The only way to soothe a crying/irritated child is to buy him/her candies and potato wafers, at least for most of us. On a visit to the pediatrician for vaccination, pop comes out a candy; a few days before a stage performance and the child gets to choose/order his/her favorite snacks as a bribe to perform well; to study continuously and score good marks during aptitude tests or examinations yet again the kid is pampered with all sorts of junk foods and the list goes on forever.
Cuddle Up Buddy, Eat All You Want
Parents are committing a grave mistake by pacifying kids with their favorite foods during every such occasion. On one side we teach our children to eat healthy foods such as fruits and vegetables and on the other side we become sources of all the unwanted junk food in life only because we want to get things done from them.
As a society, we have unleashed gender-bias, at least to a certain extent, and evolved into a more liberal one where we see both parents working in most families, guys taking up household work and more. To accommodate this, children are put into daycares, caretakers are appointed at home or kids are left to stay by themselves at home, once they grow up to be 8 or 10 years. Mom and dad don’t spend quality time with their little ones and compensate for this by spoiling them with all materialistic things that the child wants along with all sorts of processed foods. For instance, mom comes an hour late from office and the child is upset. But, as soon as she unwraps a MacDonald’s burger, the child’s face blooms up instantly. When dad misses out on a school function, he either offers some extra cash as pocket money or orders for a chicken tub from KFC to brighten up his son/daughter. By doing such things apart from solving the problem at hand instantly, we are upbringing a generation of emotional eaters who start delving on food to satisfy emotional hunger rather than physical hunger.
A University College London (UCL)-based study has come to a strong conclusion that home environment played the primary role in triggering emotional eating in children. Parents abstain from unraveling positive strategies to regulate their children’s emotions and are re-creating unhealthy parenting norms by using food. Such practices threated a child’s health as it poses a major risk factor for the development of obesity. Also, such emotional over- or under-eating can prove to be important causes for the development of eating disorders such as anorexia nervosa or binge-eating disorder. Anorexia nervosa and binge-eating are becoming more prevalent worldwide due to peer pressure and societal influence to stay slim and look young forever. Read more about these eating problems and ways to deal with it from the website www.firsteatright.com.
The UCL study looked at 398 4-year-old British twins from the previous study, Twins Early Development Study (TEDS). Of the total, 50% twins belonged to obese parents and were at a higher risk of becoming obese themselves while the rest 50% belonged to parents with a healthy weight. Parents were questioned on their child’s eating behavior and asked when their child loved to eat more-when happy, sad or irritable. The researchers compared this data with data of non-identical twins and found meagre difference between the two sets showing that environment had a greater influence on emotional eating than genes.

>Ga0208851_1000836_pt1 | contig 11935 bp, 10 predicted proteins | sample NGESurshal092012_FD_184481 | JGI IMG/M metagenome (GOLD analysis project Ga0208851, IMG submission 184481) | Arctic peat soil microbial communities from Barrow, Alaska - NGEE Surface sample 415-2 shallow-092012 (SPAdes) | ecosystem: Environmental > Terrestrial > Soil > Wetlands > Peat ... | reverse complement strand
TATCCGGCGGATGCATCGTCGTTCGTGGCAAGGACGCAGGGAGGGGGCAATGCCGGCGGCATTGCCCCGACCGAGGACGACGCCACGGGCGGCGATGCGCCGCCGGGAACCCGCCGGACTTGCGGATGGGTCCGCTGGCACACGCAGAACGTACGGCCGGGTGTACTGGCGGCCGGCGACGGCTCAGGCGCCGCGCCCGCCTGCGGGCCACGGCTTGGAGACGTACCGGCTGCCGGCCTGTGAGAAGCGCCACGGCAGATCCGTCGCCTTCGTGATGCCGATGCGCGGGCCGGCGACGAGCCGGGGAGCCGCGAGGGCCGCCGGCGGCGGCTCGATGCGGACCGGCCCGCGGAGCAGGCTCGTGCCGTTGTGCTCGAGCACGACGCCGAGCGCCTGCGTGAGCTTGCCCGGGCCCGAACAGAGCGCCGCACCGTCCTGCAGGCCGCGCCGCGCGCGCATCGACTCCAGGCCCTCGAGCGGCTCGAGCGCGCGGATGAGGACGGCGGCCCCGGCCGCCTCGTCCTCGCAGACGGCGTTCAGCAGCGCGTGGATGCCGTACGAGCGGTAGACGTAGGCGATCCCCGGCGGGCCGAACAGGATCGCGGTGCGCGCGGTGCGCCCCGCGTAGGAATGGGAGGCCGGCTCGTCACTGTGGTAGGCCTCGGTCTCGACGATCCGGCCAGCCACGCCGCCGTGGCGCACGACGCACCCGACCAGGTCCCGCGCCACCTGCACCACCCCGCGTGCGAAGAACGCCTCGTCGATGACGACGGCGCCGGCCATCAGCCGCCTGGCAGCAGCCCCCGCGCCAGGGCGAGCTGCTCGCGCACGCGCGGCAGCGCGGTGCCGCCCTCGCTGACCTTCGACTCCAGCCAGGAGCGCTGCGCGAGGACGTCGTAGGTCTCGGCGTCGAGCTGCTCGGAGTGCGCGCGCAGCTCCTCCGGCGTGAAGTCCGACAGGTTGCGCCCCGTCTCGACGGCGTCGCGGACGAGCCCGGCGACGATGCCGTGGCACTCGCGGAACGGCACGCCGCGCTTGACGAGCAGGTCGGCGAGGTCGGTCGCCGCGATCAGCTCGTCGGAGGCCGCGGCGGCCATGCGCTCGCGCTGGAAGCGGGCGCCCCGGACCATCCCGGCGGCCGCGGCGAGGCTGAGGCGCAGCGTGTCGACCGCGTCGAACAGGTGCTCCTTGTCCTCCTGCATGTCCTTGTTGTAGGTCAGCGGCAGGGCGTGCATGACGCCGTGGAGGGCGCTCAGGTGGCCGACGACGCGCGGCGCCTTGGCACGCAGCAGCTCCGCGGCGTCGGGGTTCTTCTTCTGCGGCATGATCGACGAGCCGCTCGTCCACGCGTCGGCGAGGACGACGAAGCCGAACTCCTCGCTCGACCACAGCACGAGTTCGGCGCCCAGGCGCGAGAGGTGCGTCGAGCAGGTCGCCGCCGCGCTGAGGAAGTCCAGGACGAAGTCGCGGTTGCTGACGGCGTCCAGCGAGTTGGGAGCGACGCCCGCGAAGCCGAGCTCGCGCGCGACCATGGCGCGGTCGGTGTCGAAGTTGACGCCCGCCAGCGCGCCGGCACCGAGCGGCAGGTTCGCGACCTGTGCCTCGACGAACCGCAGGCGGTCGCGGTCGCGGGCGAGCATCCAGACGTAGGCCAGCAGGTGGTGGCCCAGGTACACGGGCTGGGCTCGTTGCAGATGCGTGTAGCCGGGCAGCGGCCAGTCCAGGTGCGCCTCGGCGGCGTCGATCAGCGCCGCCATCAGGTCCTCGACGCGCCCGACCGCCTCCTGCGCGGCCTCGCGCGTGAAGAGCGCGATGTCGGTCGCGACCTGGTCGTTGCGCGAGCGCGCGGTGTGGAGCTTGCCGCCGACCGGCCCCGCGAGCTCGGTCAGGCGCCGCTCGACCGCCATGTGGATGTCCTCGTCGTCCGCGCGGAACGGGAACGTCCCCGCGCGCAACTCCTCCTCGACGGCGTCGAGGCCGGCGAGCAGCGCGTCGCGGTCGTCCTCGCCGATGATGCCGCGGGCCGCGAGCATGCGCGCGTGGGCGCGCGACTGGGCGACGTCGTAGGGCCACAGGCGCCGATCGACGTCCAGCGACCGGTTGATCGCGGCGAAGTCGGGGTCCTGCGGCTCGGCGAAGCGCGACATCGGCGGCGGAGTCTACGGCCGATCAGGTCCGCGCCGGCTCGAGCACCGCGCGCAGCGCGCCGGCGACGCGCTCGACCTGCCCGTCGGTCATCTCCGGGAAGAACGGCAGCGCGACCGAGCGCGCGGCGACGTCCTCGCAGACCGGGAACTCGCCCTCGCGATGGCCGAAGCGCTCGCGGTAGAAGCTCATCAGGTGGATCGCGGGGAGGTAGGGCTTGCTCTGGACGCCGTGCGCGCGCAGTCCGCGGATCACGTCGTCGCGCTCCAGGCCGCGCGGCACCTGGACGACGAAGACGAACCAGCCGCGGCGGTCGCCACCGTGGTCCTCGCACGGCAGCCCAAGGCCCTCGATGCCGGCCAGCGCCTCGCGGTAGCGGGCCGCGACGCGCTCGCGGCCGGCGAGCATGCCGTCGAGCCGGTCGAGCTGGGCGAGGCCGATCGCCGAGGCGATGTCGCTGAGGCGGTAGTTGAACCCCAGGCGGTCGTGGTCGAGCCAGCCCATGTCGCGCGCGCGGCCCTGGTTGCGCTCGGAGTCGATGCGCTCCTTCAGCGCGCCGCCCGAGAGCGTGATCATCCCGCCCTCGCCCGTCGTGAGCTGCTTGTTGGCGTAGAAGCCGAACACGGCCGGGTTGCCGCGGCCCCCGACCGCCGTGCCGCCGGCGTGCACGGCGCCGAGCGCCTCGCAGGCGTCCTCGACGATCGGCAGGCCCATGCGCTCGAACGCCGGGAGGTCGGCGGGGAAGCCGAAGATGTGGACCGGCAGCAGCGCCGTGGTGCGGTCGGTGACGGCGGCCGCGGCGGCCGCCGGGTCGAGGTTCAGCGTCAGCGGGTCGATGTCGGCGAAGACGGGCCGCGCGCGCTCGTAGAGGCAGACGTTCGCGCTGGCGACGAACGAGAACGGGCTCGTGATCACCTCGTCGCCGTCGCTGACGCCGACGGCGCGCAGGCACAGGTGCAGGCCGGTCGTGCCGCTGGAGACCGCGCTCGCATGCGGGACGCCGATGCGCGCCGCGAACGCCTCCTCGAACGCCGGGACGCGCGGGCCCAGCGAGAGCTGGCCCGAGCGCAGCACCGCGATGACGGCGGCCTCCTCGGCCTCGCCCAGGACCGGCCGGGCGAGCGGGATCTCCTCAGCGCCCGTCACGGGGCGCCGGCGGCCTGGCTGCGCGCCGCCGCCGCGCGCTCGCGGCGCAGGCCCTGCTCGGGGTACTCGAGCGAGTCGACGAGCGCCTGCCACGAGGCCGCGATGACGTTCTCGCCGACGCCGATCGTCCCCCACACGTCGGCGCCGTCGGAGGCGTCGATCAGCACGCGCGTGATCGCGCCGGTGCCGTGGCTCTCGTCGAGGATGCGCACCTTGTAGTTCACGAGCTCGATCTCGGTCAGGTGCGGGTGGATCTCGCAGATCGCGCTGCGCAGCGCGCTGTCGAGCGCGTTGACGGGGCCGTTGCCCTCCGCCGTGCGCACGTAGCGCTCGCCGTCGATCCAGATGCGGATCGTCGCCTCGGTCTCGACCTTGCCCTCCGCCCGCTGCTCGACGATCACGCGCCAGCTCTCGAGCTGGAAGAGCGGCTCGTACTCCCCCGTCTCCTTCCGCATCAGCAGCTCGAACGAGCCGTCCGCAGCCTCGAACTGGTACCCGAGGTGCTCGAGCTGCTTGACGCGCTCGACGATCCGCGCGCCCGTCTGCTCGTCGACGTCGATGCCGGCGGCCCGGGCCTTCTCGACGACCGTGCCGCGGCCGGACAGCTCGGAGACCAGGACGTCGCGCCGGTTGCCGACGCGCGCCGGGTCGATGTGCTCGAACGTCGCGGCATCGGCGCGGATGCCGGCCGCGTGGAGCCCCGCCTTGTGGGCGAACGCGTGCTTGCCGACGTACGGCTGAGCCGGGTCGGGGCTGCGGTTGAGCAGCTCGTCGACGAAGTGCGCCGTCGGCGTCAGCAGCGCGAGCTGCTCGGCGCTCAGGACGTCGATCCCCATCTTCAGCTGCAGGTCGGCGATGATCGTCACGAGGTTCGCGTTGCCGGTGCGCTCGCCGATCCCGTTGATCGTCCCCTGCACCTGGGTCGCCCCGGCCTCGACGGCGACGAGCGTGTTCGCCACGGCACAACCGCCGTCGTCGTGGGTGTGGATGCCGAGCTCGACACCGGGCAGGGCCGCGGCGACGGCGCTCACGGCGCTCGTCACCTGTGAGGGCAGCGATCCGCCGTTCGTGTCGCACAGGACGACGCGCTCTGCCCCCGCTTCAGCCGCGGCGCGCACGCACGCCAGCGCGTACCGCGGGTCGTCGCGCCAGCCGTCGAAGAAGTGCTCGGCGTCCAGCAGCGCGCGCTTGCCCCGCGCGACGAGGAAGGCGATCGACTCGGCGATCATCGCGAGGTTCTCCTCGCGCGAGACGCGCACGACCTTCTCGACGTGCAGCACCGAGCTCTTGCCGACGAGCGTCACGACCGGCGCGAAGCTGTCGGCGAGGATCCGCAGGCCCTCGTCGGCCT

Yet another set of studies discovered a set of eating behavior that was completely gene-influenced. This included speed of eating, how soon a person feels full after eating and the desire to eat simply for pleasure.
Yet another study some time back examined emotional feeding and eating in a group of 801 Norwegian 4-year-olds and probing into their habits yet again at the ages of 6, 8 and 10. Parents here too were asked to fill questionnaires asking about their children’s emotional eating and temperaments such as how easily their child got upset or how well they could curb their emotional distress. Results showed that kids of parents who were offered food for comfort at the ages of 4 and 6 were more prone to emotional eating at ages 8 and 10. Almost 65% children in the study group displayed emotional eating and were likelier to offer foods to soothe parents when they were comforted using emotional eating.
A Behavior of Generations
Although emotional eating is not inherited, the tendency to offer food as a token of appreciation or a as a gesture to soothe the child emotionally could be passed down from one generation to another, according to researchers. They recommend parents to avoid using food as a reward or comfort for their kids. There are much more positive options and strategies that can work wonders. It might be a small chat that you have with your child (maybe you can take her/him to a park or garden and the greenery around automatically calms your kid firstly), a tight hug that can immediately melt away all of your kid’s emotional burdens or taking him/her for a ride. At the same time, researchers feel that parents never own sole responsibility for their children’s eating issues as eating disorders are complex issues that don’t have a sole cause. Even a person’s genes can influence eating disorders and stress/emotional distress might act as a triggering factor.
Families often act as pillars of support for those suffering from eating disorders and should never be blamed for ruining a kid’s eating behavior. They need to be fed with the latest information on eating disorders and motivated constantly to support their loved ones. After all, families love it and cherish it when all family members live a healthy, happy and safe life.
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